Journal of Thermal Spray Technology

Published online: 14 March 2014

TS processes. A high kinetic nitrogen stream propels powder particles, which are plastically deformed on impact with the substrate. Metallic layers have been built-up due to the ductility of these materials. Nonetheless, ceramic particles cannot be deposited through plastic deformation, and coating a substrate with this feedstock calls for other alternatives. Commonly, CGS TiO2 coatings have been built-up by mechanically anchoring the powder particles onto ductile surfaces of different substrates.

Ballhorn et al. (Ref 7) embedded anatase particles by CGS onto a plastic surface for its application as a photo-catalyst. The particles penetrated in the polymer and provided a certain area of the metal oxide on the surface, which was intended to enable the photocatalytic degradation of the contaminants. Later on, Klassen and Klie-mann (Ref 8) proposed the manufacturing of metallic objects by means of a photocatalytic coating by CGS, where the starting photocatalytic metal oxide powder was mixed with a ductile metallic powder that provided plastic deformation on particles' impact with the substrate surface. The top surface was covered with 30-80% of metal oxide particles, which may limit the final performance of the photocatalyst.

Another procedure was proposed by Yamada et al., which ensured that chemical bonding may permit thick TiO2 coatings to be obtained by CGS (Ref 9). Surfaces completely covered by nanostructured anatase particles were obtained with a thickness of more than one hundred micrometers. The particles were not embedded onto the substrate surface; transmission electron microscopy (TEM) revealed that the metal oxide particles were connected as a single crystal. In a further study, the same authors attributed this possibility to a unique chemical route for synthesizing and agglomerating nanostructured anatase crystallites (Ref 10). Nanoporosity of the TiO2 starting powder may lead to the breaking down of the particle when impacting onto the substrates. Then, the crystals are decoupled and newly unstable surfaces bond to other counterparts creating more stable interfaces, which allows for the bonding of the newly impacting particles and thus the building-up of the coating.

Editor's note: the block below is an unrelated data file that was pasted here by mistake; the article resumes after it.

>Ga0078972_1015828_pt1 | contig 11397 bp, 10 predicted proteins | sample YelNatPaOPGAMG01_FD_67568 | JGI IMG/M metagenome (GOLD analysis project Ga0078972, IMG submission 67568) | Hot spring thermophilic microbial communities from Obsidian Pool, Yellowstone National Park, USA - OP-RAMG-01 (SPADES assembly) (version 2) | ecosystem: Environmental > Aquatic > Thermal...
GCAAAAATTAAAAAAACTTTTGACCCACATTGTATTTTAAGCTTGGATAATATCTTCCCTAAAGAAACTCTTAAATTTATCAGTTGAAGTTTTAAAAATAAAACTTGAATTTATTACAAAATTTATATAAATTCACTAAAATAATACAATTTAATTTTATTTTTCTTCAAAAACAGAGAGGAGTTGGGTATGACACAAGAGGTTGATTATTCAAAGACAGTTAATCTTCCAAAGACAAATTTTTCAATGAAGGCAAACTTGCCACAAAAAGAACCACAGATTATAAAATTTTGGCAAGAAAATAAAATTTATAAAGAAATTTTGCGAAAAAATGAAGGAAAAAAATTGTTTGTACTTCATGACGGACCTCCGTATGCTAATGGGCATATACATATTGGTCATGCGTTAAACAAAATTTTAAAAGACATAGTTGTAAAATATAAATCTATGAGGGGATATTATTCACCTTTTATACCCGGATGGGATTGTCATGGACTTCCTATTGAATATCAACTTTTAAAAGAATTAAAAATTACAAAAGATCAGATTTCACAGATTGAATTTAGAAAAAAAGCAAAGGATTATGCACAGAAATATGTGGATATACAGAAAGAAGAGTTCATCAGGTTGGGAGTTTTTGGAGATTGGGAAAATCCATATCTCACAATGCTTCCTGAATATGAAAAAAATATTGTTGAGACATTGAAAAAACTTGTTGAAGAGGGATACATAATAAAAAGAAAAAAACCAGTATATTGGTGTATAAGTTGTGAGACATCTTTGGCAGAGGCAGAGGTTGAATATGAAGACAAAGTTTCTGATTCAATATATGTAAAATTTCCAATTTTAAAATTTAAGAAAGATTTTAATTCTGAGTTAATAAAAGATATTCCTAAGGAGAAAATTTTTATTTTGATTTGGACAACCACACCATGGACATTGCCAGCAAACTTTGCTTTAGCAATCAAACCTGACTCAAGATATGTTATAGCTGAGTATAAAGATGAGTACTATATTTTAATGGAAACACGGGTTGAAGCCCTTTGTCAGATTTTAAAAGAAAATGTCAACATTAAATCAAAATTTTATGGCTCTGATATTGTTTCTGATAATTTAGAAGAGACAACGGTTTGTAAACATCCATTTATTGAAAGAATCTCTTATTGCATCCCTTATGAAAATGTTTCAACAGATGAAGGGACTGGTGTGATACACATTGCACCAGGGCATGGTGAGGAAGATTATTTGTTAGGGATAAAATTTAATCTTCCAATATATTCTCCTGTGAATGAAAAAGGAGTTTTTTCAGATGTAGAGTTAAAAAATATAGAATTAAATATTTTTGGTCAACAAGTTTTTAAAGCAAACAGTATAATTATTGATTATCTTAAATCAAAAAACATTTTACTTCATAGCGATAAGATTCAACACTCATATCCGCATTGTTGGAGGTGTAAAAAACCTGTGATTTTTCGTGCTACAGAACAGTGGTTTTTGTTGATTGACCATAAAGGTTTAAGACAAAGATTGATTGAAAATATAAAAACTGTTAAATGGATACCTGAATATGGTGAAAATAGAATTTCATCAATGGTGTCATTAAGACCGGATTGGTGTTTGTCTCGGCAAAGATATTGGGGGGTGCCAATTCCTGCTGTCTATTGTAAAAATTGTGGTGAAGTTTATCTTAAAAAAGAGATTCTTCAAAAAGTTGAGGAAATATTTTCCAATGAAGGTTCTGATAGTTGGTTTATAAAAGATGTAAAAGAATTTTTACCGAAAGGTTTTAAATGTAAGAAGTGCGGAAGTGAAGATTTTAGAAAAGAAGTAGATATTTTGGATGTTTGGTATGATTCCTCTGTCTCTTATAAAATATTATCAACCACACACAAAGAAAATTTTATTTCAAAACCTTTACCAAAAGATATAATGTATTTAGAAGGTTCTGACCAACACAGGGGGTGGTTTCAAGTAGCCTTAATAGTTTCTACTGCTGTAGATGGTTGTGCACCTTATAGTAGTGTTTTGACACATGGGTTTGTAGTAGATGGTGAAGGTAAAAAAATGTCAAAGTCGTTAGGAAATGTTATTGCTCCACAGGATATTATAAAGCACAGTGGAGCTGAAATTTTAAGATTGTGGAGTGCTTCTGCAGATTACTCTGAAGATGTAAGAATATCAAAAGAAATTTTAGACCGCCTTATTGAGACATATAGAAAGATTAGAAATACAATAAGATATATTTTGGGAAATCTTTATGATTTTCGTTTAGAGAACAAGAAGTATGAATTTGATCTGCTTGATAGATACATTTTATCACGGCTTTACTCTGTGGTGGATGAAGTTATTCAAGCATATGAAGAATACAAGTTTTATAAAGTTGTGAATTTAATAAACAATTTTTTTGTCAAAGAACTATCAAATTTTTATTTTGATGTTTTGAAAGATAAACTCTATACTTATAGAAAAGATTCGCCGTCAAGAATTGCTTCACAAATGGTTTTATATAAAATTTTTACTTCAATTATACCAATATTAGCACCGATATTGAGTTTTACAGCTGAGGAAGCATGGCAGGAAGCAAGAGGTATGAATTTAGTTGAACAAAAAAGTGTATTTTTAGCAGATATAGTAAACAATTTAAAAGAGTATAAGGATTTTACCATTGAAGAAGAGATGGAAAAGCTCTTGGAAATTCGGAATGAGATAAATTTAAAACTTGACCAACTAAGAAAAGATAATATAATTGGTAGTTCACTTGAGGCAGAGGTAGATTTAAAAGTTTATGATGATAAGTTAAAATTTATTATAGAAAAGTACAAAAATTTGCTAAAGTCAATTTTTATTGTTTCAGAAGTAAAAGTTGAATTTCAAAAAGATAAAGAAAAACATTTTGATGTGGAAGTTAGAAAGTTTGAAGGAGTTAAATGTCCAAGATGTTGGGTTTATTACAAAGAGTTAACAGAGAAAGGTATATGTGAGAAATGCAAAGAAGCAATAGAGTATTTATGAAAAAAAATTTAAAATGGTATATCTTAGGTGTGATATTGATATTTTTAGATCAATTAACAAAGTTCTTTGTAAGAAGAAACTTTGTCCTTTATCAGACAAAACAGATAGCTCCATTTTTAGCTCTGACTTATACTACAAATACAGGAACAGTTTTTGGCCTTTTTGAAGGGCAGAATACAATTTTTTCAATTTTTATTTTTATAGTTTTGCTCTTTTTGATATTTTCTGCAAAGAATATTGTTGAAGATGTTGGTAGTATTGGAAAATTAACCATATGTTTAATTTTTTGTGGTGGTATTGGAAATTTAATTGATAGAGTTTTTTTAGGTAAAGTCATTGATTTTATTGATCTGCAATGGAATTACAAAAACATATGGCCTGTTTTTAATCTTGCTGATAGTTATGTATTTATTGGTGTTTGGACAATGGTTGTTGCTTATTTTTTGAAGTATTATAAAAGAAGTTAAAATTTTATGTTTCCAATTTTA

In the present study, homogeneous nanostructured anatase coatings have been obtained by CGS starting from a powder with the characteristics of previously mentioned studies (Ref 9, 10). The photocatalytic activity of CGS nano-TiO2 coatings was tested by the degradation of phenol and formic acid in liquid media.

2. Materials

2.1 Coating Preparation and Characterization

Nanostructured TiO2 powder (T102, TAYCA) based on anatase phase was used as feedstock for developing the CGS photocatalytic active coating. Commercially available TiO2_x rutile (Metco 102, Sulzer Metco) was sprayed onto steel as support for the catalytic layer using an APS A-3000S system with an F4 plasma torch (Sulzer Metco, Germany). Stainless steel substrates were used for the

spray coatings. The CGS equipment was a KINETICS® 4000 (Cold Gas Technology, Germany), with a maximum operating pressure of 40 bar, temperature of 800 °C and nitrogen as the propellant gas. Once spraying conditions were optimized, the coatings were deposited onto stainless steel cylinders (300 x 20 x 10 mm).

Powder and coating cross sections were observed by scanning electron microscopy (Pro-X, Phenom). The grain sizes of the metal oxide powder used in the CGS process were studied by transmission electron microscopy TEM (Hitachi H7100). Crystalline composition of the TiO2 photocatalytic powders was studied by x-ray diffraction (XRD) using a X'Pert PRO MPD diffractometer (PAN-alytical). Composition of CGS and TS coatings was analyzed by a micro-Raman technique (Labram HR800, Horiba). The hardness of the CGS top coat was measured at load of 500 mN by means of a MXT-a microhardness tester (Matsuzawa) following the UNE 7-423/2 standard.

The dip-coating used for comparative purposes in the photocatalytic tests was based on Evonik P25® deposited onto a glass cylinder with the same dimensions as the CGS photocatalyst. The immobilization of Evonik® P25 TiO2 powder was carried out by dip-coating procedure using a Dip-Coater KSV-DC, KSV Instrument. A glass tube with similar dimensions as the stainless steel cylinder tube was submerged in a suspension made of the catalyst (4 g/L) in absolute ethanol for 2 min with dipping speed of 10 ± 0.5 cm/min and emerged at a withdrawing speed of 50 ± 0.5 cm/min. Each step involving dipping/withdrawing is defined as a cycle. The dip-coating cycle was repeated 80 times. Afterward, thermal treatment of the coating at 373 K for 2 h was carried out to increase the adhesion of the coating to the glass substrate. The composition of crystalline phases of the T102 and P25® were characterized using XRD (D8 Advance, Bruker). The crystalline size of titania was calculated by means of the Scherrer equation from the broadening of the (1 0 1) reflections for anatase and the (1 1 0) reflections for the rutile. Roughness was measured using a rugosimeter SJ-210 (Mitutoyo).

2.2 Photocatalytic Experimental Set-Up